“Behold, children are a heritage from the Lord, the fruit of the womb a reward. Like arrows in the hand of a warrior are the children of one’s youth. Blessed is the man who fills his quiver with them!”

    The Bible challenges any notion we may have that children are just one big hindrance to self-fulfillment. The fruit of the womb, it says, is a reward. The Bible sees children not as a liability, but as a source of hope - a good gift from a generous God to be enjoyed.

    In the Roman world referenced earlier, birth control was practiced extensively and infanticide was very common. Rome fell, in part, because of low birthrates. Meanwhile, the Christians prized children and rejected abortion and infanticide completely. Christian couples simply had more children, and over time that had significant societal impact.[16] Because most Christians receive the faith from their parents, you can see how the Roman Empire, over time, became full of Christians.

    The Christian vision of marriage and family presents us with a counter-cultural “abundance agenda.” Kids give you a different kind of abundance, security and lasting satisfaction than is offered in the world.  

    Purpose for singleness. Earlier and happier marriages. And kids. All of these things are good for the world. God’s design is Biblical, and beautiful.

    In this course we’ve often been more descriptive than prescriptive. So to conclude, I want to leave you with some final exhortations.  

    III. Final Exhortations

    First, to the men:

    1. Produce more than you consume.

    One nearly universal definition of manhood is to produce more than you consume.[17] In an economic, material sense, this means that to provide for a family, you must be a generator of surpluses. And working hard so as to provide for others is a basic biblical imperative that especially lands on men’s shoulders. 1 Timothy 5:8 says,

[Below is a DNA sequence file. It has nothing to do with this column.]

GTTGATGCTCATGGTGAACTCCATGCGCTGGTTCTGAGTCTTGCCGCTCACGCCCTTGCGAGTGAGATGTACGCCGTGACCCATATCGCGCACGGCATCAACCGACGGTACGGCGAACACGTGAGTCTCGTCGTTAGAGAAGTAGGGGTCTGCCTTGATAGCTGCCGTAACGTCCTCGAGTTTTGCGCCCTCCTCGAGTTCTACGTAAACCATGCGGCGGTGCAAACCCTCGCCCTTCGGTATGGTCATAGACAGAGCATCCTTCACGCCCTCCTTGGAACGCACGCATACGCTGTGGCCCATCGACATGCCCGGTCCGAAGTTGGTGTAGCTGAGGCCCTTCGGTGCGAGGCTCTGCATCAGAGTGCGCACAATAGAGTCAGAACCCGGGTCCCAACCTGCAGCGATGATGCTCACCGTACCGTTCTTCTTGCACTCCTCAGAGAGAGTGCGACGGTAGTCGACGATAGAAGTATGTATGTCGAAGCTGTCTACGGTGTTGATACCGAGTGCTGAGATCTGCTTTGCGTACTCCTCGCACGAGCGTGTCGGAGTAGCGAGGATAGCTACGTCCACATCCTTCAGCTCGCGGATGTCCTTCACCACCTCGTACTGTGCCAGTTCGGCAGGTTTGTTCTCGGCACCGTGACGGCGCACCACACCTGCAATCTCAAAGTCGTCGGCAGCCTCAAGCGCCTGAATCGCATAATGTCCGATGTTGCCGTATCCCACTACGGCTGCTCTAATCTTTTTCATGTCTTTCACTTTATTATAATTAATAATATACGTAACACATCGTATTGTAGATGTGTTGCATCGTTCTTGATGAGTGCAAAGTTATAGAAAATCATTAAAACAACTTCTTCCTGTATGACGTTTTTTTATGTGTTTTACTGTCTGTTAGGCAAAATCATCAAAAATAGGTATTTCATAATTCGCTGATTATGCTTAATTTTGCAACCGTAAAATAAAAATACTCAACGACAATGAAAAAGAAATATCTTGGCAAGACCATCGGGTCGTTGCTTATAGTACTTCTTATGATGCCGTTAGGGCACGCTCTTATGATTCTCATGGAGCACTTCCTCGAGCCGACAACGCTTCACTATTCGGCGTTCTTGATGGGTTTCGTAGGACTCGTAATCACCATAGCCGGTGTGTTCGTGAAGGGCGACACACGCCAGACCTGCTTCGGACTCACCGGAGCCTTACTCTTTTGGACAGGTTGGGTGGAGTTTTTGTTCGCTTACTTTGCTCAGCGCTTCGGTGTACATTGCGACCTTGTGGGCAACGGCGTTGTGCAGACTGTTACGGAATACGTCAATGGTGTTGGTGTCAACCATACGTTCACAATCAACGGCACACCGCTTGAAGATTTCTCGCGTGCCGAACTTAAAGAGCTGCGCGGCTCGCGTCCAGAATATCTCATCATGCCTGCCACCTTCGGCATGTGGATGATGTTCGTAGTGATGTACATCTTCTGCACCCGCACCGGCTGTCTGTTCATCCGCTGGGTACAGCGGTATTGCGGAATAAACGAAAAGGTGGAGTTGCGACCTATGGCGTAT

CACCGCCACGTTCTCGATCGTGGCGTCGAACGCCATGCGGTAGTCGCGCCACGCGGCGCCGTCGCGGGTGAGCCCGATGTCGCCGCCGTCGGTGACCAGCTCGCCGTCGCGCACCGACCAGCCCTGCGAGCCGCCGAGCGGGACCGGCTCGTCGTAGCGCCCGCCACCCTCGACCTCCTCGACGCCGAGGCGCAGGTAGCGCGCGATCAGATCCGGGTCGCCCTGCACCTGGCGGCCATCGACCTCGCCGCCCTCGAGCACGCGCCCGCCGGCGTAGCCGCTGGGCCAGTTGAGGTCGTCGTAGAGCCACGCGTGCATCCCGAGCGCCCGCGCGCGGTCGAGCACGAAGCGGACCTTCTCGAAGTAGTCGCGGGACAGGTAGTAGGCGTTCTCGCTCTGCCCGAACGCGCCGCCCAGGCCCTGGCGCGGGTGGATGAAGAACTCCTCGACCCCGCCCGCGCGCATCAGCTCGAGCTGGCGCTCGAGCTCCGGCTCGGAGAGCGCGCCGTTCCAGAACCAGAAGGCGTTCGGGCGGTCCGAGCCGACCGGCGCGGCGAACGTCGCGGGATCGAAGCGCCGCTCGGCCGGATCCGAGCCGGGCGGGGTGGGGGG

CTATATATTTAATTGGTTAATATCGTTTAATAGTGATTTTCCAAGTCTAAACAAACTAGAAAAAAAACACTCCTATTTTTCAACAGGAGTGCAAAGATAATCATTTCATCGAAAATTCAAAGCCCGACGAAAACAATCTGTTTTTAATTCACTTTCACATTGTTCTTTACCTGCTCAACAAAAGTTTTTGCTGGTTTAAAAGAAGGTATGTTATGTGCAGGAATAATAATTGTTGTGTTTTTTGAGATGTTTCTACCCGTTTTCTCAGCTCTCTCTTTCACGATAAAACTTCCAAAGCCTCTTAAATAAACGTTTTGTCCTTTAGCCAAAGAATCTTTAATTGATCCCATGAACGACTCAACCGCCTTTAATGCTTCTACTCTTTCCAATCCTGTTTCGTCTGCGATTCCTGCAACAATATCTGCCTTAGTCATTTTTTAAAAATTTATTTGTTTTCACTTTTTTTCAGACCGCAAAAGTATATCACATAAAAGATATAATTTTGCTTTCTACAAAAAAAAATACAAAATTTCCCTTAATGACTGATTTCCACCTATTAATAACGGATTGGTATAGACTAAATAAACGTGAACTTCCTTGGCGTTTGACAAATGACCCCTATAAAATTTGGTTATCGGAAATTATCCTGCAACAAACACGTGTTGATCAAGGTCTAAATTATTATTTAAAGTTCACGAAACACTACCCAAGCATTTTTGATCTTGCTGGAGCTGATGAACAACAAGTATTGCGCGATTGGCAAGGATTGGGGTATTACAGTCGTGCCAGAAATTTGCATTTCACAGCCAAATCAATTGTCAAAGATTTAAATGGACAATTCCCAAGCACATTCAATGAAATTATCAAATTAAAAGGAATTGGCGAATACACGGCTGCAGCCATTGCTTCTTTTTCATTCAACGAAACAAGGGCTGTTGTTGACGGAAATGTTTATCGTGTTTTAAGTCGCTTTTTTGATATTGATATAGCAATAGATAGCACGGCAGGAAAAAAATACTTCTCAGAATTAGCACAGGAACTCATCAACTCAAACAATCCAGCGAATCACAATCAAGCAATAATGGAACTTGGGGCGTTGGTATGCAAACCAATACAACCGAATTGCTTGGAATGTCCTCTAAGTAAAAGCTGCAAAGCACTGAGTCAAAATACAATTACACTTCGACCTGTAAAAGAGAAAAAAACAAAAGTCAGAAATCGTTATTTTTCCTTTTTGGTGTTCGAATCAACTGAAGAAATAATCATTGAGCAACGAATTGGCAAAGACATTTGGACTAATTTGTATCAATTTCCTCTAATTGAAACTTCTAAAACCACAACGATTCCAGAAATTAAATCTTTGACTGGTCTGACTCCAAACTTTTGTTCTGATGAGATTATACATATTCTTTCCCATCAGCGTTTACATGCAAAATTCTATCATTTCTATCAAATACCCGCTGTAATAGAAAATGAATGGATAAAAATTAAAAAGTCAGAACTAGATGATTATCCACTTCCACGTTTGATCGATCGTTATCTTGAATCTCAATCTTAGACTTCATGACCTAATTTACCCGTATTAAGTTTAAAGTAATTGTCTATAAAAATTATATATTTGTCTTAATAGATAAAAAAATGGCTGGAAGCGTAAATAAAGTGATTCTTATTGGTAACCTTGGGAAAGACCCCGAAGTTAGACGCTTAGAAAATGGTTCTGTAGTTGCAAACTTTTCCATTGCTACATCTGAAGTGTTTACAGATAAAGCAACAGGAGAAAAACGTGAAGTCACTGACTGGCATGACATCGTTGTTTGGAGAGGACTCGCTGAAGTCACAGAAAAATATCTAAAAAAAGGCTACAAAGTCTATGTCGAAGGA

But if anyone does not provide for his relatives, and especially for members of his household, he has denied the faith and is worse than an unbeliever.

    This doesn’t just mean you should seek to excel in your career. It has deep spiritual relevance as well. We all have burdens, and we need help bearing them. A spiritually productive man is one who is a net burden-bearer, and net exporter to others of spiritual good. So strive to be a spiritual producer. Strive to have your desires so under control, your heart so aligned with God’s will, and your mind so transformed by his word, that you store up a surplus of spiritual help that you can regularly share with others.[18] 

    2. Cultivate strength in all its forms

    Remember 1 Corinthians 16:13.

    13 Be watchful, stand firm in the faith, act like men, be strong.

    Consider how strength is necessary for you to step into the callings God has placed on your life. If God has called you to be the protector of your home, physical strength will have some benefit. To put it bluntly, strong people are harder to kill. Physical strength will make you more resistant to injury and chronic illness, and it can be a powerful antidote to sinful habits like laziness and lust. I will never forget hearing a wise older man answer a young man ask him if he had any specific advice in turning away from lust and pornography. This man, incredibly godly and wise, simply looked at him and said, “lift a bunch of weights.”

    Now of course physical strength is not the only strength you need. There are many strong boys in the world. You need mental and emotional strength as well. The man will often need to be the non-anxious presence in the room - the one not overcome by uncertainty or fear. Some associations between masculinity and a type of “stoicism” are worth preserving. Nobody wants a panicked pastor!

    And of course you need spiritual strength.

    1 Timothy 4:7-8 says,

    7 Have nothing to do with irreverent, silly myths. Rather train yourself for godliness; 8 for while bodily training is of some value, godliness is of value in every way, as it holds promise for the present life and also for the life to come.

    It takes strength and fortitude to grasp the great mysteries of the faith, to defend them, to love them, to live them out. Strength to overcome sin and to pursue godliness is paramount for men. Godliness is of value in every way Timothy says. So pursue strength.

    3. Find fitting objects for mastery

    When God created Adam, before Eve, his world horizon was a world of things. He was created to understand, distinguish, and exercise dominion over things. He had to name the animals after all. That task would have required a great deal of mastery.[19] It’s not a stretch to say that men want to master things.

    The dark side of this is that many studies have suggested that men are more likely to regularly experience boredom than women.[20] And a bored man can cause many problems. Bored men often seek refuge in sex and violence.